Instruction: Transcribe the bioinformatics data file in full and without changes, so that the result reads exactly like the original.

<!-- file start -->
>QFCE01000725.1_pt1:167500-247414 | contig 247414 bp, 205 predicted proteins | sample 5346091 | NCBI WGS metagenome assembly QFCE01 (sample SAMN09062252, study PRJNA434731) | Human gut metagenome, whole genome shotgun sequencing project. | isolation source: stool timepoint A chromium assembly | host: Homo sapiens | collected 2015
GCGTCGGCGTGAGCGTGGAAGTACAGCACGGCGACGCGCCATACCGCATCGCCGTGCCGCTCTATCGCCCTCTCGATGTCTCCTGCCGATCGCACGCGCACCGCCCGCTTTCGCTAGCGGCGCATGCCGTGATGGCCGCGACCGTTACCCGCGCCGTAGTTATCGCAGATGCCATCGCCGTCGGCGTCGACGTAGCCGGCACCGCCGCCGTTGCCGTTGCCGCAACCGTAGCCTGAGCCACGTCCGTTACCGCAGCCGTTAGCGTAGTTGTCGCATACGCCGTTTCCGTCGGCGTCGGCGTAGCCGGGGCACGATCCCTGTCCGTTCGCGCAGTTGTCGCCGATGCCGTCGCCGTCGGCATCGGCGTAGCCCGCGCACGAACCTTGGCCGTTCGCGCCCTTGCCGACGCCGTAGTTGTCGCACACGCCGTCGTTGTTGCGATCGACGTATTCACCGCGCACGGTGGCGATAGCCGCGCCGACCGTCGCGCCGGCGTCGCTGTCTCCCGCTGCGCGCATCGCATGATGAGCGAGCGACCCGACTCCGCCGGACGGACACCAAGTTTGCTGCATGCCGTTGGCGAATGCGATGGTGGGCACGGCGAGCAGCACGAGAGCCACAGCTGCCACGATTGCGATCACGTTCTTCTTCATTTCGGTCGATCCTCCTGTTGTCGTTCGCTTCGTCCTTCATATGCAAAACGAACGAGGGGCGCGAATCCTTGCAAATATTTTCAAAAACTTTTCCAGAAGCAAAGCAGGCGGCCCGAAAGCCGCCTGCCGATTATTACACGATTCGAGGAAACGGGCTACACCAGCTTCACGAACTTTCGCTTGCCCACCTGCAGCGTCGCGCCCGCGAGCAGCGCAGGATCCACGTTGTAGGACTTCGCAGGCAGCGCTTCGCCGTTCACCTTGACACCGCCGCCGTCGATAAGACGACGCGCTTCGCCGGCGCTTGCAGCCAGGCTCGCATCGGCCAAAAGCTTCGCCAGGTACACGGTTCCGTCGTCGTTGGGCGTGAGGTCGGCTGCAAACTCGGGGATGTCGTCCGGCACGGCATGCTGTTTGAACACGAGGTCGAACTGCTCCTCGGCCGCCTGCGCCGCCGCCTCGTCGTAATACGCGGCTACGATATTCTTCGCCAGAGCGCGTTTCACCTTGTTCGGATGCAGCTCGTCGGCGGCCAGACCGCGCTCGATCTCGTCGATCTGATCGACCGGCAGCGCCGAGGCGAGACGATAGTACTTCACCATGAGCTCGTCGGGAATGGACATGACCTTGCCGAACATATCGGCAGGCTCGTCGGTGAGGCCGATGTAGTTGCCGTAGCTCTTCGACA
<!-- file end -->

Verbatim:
>QFCE01000725.1_pt1:167500-247414 | contig 247414 bp, 205 predicted proteins | sample 5346091 | NCBI WGS metagenome assembly QFCE01 (sample SAMN09062252, study PRJNA434731) | Human gut metagenome, whole genome shotgun sequencing project. | isolation source: stool timepoint A chromium assembly | host: Homo sapiens | collected 2015
GCGTCGGCGTGAGCGTGGAAGTACAGCACGGCGACGCGCCATACCGCATCGCCGTGCCGCTCTATCGCCCTCTCGATGTCTCCTGCCGATCGCACGCGCACCGCCCGCTTTCGCTAGCGGCGCATGCCGTGATGGCCGCGACCGTTACCCGCGCCGTAGTTATCGCAGATGCCATCGCCGTCGGCGTCGACGTAGCCGGCACCGCCGCCGTTGCCGTTGCCGCAACCGTAGCCTGAGCCACGTCCGTTACCGCAGCCGTTAGCGTAGTTGTCGCATACGCCGTTTCCGTCGGCGTCGGCGTAGCCGGGGCACGATCCCTGTCCGTTCGCGCAGTTGTCGCCGATGCCGTCGCCGTCGGCATCGGCGTAGCCCGCGCACGAACCTTGGCCGTTCGCGCCCTTGCCGACGCCGTAGTTGTCGCACACGCCGTCGTTGTTGCGATCGACGTATTCACCGCGCACGGTGGCGATAGCCGCGCCGACCGTCGCGCCGGCGTCGCTGTCTCCCGCTGCGCGCATCGCATGATGAGCGAGCGACCCGACTCCGCCGGACGGACACCAAGTTTGCTGCATGCCGTTGGCGAATGCGATGGTGGGCACGGCGAGCAGCACGAGAGCCACAGCTGCCACGATTGCGATCACGTTCTTCTTCATTTCGGTCGATCCTCCTGTTGTCGTTCGCTTCGTCCTTCATATGCAAAACGAACGAGGGGCGCGAATCCTTGCAAATATTTTCAAAAACTTTTCCAGAAGCAAAGCAGGCGGCCCGAAAGCCGCCTGCCGATTATTACACGATTCGAGGAAACGGGCTACACCAGCTTCACGAACTTTCGCTTGCCCACCTGCAGCGTCGCGCCCGCGAGCAGCGCAGGATCCACGTTGTAGGACTTCGCAGGCAGCGCTTCGCCGTTCACCTTGACACCGCCGCCGTCGATAAGACGACGCGCTTCGCCGGCGCTTGCAGCCAGGCTCGCATCGGCCAAAAGCTTCGCCAGGTACACGGTTCCGTCGTCGTTGGGCGTGAGGTCGGCTGCAAACTCGGGGATGTCGTCCGGCACGGCATGCTGTTTGAACACGAGGTCGAACTGCTCCTCGGCCGCCTGCGCCGCCGCCTCGTCGTAATACGCGGCTACGATATTCTTCGCCAGAGCGCGTTTCACCTTGTTCGGATGCAGCTCGTCGGCGGCCAGACCGCGCTCGATCTCGTCGATCTGATCGACCGGCAGCGCCGAGGCGAGACGATAGTACTTCACCATGAGCTCGTCGGGAATGGACATGACCTTGCCGAACATATCGGCAGGCTCGTCGGTGAGGCCGATGTAGTTGCCGTAGCTCTTCGACA